Thursday, March 3, 2016

Tutorial: Cartridge Pleating

Another Old-To-Me-But-New-To-You tutorial. Not really new to anyone, as this technique is centuries old, but yeah. The tutorial itself is newish. Cartridge pleating pops up over and over again over the centuries. Pretty much any time fashion required large amounts of fabric to be squashed into a small space, tailors employed this technique. 

There are multiple schools of thought on the proper method of attaching skirt to waistband - some sew only the outer folds to the bottom edge of the waistband, others sew both the inner and outer folds, and others still will sew along the entire serpentine of the pleats. This tutorial focuses on the former, but that is not to imply that this is the best and only method. In fact, I generally stitch both the outer and inner folds when attaching slops legs to canions/leg bands in order to get the right look. You also don't have to add felt to the pleats; it's pretty and eliminates the need for a bumroll, but it's not necessary to do, if you don't mind a more smooth/flat transition from waist to skirts. 

It's also worth noting that some people prefer to stitch gingham ribbon to the inside of their skirts, as the little squares in gingham weave make it easy to gauge their stitch length. And others still employ shirring tape, meant for drapery, which eliminates measured stitches entirely. The only downside to this last method is that you can't control your stitch length, so you'd better hope that your fabric isn't too thick to fit into whatever you're planning to attach it to.

Okay, enough pedantry. Onward, to the tutorial!


Cartridge pleating is a period method for gathering a wide piece of fabric to be attached to a smaller width of fabric, like attaching a skirt to a bodice or full slops to a waistband. This kind of pleating allows the skirts or slops to spring out from the waist, creating a period silhouette. In this tutorial, you will learn not only a method for cartridge pleating, but how to pad out the pleats and make them fuller and sturdier. You can use one thickness of felt or two – one piece will give you a nice, soft curve to your pleats, and two pieces will give you a very sturdy and rigid pleat. This tutorial uses a sewing machine and hand stitching, but if you’re feeling really gung-ho about it, you can hand sew the whole thing.

You will need

 Your skirt fabric
Your lining fabric
Your already constructed bodice or waistband
A strip of felt the same length as the circumference of your skirt or calze
A spool of the strongest thread you can get your hands on (I like upholstery thread)
A sturdy needle
A thimble (or a dime stuck to your finger with a bandaid)
Optional – A second strip of felt the same length as the first, with half the width

Step One: If you are using a double thickness of felt for your pleats, stitch the two widths together at least once. If you are only using one width of felt, you can skip this step.

Step Two: Sew your skirt/slops/whatever fabric and lining right sides together along the waist seam, with at least a ½” seam allowance. If your fabric isn’t pressed yet, you should probably do this now. I’m using some cabbage left over from another project, so let’s just pretend that this sample is pressed.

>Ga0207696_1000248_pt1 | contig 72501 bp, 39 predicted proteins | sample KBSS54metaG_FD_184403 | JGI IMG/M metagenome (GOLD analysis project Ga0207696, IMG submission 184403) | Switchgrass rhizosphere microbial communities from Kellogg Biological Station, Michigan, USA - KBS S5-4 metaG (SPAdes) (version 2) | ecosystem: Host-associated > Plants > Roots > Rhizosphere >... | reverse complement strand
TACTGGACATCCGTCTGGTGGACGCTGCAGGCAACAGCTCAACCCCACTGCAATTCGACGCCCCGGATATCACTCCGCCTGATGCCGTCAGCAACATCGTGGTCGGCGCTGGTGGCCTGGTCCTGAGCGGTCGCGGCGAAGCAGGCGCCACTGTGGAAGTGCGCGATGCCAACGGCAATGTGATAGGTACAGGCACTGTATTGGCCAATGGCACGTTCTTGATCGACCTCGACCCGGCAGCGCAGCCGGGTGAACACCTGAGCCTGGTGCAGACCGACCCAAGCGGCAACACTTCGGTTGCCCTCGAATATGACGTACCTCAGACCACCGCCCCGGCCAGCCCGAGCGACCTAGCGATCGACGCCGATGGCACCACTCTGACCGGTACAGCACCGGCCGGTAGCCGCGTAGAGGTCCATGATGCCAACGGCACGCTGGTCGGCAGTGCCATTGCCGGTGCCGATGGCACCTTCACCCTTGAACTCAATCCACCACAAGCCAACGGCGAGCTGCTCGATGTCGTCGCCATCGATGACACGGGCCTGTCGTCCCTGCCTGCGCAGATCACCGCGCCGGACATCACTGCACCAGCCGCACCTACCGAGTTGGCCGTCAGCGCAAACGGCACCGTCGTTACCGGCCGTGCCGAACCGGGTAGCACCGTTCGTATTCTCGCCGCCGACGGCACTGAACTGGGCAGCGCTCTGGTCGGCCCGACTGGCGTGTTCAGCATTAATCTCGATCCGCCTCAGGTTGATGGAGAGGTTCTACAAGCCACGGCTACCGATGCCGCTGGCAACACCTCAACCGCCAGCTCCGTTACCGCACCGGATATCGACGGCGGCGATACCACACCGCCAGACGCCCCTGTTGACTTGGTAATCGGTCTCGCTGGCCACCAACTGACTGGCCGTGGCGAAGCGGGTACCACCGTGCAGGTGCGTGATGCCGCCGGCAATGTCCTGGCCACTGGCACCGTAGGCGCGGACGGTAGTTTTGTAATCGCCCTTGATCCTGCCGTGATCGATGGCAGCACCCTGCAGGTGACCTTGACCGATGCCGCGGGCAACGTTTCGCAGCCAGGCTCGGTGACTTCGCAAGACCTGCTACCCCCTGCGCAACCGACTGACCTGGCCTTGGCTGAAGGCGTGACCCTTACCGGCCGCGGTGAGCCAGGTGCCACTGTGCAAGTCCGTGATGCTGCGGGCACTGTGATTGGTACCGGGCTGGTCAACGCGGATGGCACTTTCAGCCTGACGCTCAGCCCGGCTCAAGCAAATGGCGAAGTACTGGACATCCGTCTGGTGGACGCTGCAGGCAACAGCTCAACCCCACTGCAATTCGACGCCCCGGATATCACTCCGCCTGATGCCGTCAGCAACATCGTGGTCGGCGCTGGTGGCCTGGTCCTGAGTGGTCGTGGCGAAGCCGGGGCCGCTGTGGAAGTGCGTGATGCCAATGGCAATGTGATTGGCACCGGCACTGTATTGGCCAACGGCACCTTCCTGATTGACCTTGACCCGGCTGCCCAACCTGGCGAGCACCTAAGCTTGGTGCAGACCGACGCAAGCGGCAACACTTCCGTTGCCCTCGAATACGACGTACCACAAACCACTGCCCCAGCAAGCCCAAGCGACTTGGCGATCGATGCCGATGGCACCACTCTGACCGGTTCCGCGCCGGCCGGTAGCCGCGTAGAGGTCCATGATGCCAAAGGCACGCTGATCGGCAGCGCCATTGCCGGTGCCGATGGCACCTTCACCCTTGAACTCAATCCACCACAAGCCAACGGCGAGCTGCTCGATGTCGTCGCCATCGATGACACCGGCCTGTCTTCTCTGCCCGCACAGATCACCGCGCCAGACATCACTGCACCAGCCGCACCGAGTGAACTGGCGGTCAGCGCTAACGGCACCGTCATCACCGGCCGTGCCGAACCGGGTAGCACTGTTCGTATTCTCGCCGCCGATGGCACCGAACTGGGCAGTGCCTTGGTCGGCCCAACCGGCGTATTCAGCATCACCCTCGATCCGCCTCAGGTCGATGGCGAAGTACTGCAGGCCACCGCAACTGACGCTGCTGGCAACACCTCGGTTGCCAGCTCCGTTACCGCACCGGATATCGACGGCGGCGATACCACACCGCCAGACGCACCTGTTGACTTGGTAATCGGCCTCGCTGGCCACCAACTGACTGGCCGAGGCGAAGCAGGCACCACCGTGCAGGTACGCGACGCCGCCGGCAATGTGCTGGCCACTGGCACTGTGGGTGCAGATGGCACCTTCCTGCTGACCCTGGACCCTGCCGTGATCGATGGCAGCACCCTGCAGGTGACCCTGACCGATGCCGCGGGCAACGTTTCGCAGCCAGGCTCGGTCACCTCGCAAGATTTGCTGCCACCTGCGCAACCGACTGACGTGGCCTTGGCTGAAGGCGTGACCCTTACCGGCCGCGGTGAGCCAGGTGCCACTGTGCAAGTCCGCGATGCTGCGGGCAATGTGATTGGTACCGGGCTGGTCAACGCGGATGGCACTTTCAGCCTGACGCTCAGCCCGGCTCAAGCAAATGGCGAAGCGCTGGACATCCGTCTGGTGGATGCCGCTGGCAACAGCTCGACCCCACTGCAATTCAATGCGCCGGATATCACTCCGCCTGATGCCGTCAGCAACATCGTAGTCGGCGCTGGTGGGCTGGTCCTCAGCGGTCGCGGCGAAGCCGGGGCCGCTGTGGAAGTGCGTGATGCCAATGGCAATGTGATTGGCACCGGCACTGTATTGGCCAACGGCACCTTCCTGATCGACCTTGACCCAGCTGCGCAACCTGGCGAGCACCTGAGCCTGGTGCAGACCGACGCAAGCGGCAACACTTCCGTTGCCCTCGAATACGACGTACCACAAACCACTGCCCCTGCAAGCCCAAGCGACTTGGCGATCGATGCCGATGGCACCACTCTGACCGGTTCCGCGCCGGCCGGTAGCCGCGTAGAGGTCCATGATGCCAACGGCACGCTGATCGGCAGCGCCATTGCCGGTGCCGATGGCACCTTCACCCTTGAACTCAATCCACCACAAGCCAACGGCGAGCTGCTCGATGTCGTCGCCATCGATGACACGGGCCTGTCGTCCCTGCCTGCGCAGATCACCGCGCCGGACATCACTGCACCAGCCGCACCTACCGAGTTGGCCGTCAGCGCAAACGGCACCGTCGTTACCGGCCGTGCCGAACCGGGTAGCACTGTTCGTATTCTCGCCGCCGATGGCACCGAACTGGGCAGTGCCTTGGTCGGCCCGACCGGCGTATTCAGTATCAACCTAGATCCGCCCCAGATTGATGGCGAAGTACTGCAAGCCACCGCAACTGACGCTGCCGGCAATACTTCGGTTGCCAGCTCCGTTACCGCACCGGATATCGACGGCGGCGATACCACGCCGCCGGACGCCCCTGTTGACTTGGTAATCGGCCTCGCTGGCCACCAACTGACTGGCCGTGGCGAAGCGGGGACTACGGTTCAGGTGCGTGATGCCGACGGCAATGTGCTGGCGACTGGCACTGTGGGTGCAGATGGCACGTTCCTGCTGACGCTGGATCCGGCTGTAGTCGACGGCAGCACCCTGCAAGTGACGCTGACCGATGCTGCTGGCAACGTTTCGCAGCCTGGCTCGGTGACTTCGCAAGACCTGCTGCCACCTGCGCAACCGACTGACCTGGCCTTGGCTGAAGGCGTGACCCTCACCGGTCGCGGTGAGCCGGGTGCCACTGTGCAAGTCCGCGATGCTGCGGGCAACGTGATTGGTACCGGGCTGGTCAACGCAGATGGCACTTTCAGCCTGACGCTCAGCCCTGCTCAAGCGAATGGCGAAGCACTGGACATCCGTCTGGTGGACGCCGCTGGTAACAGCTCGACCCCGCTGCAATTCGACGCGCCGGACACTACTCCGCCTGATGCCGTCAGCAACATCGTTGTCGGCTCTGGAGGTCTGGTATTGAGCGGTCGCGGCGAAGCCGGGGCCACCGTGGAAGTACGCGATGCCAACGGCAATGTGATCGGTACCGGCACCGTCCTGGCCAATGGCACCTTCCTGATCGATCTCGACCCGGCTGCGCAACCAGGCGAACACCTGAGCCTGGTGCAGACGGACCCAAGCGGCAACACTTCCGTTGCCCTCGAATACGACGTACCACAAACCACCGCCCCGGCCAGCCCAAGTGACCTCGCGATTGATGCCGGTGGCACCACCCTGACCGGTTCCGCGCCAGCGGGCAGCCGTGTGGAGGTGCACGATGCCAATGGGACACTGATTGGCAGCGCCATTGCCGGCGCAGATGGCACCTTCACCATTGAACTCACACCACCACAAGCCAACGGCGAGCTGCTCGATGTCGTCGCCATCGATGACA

Step Three:  With your skirt/cslops/whatever fabric and lining pressed open with the wrong sides facing up, stack your felt on top of the seam allowance. With one side of the felt butted up against the seam, stitch the felt to the lining, about a ¼” away from the edge.

Step Four: Flip your garment right side out. Using your extra-super-strong thread, make two lines of stitches through all layers of your skirt (self, felt, lining), near the top of your skirt/slops/sleeves/whatever. Don’t eyeball it like I did; take the time to make sure your stitches are evenly spaced. Remember that the circumference of your garment will determine how wide your stitches are. Mine are usually at least 1”.

Step Five: Gather your stitches, making sure that the fabric folds where you want it to. Extra funky folds should be tugged or cajoled into place. The tighter together your pleats are, the more rigid they will be.

Step Six: Right sides together, stitch the top edge of your slops/skirts to the bottom edge of your waistband/bodice, using the same heavy duty thread. Make sure to pass the needle through the lining, the felt, the slops/skirt fabric, the waistband/bodice fabric, the waistband/bodice interlining, and the lining. You can use as many stitches as you want per pleat; I use two.

Congratulations! You have finished cartridge pleating your garment! And look – they spring away from the body without the aid of a bumroll or arming bolster! One less layer to don in the morning; how exciting is that? If you’re wearing a sottana and properly executed the doppia at the hem of your skirt, you have eliminated TWO extraneous pieces of clothing! For an example of what this looks like in practice, check out my hastily compiled post on the Florentine Barbie ensemble.

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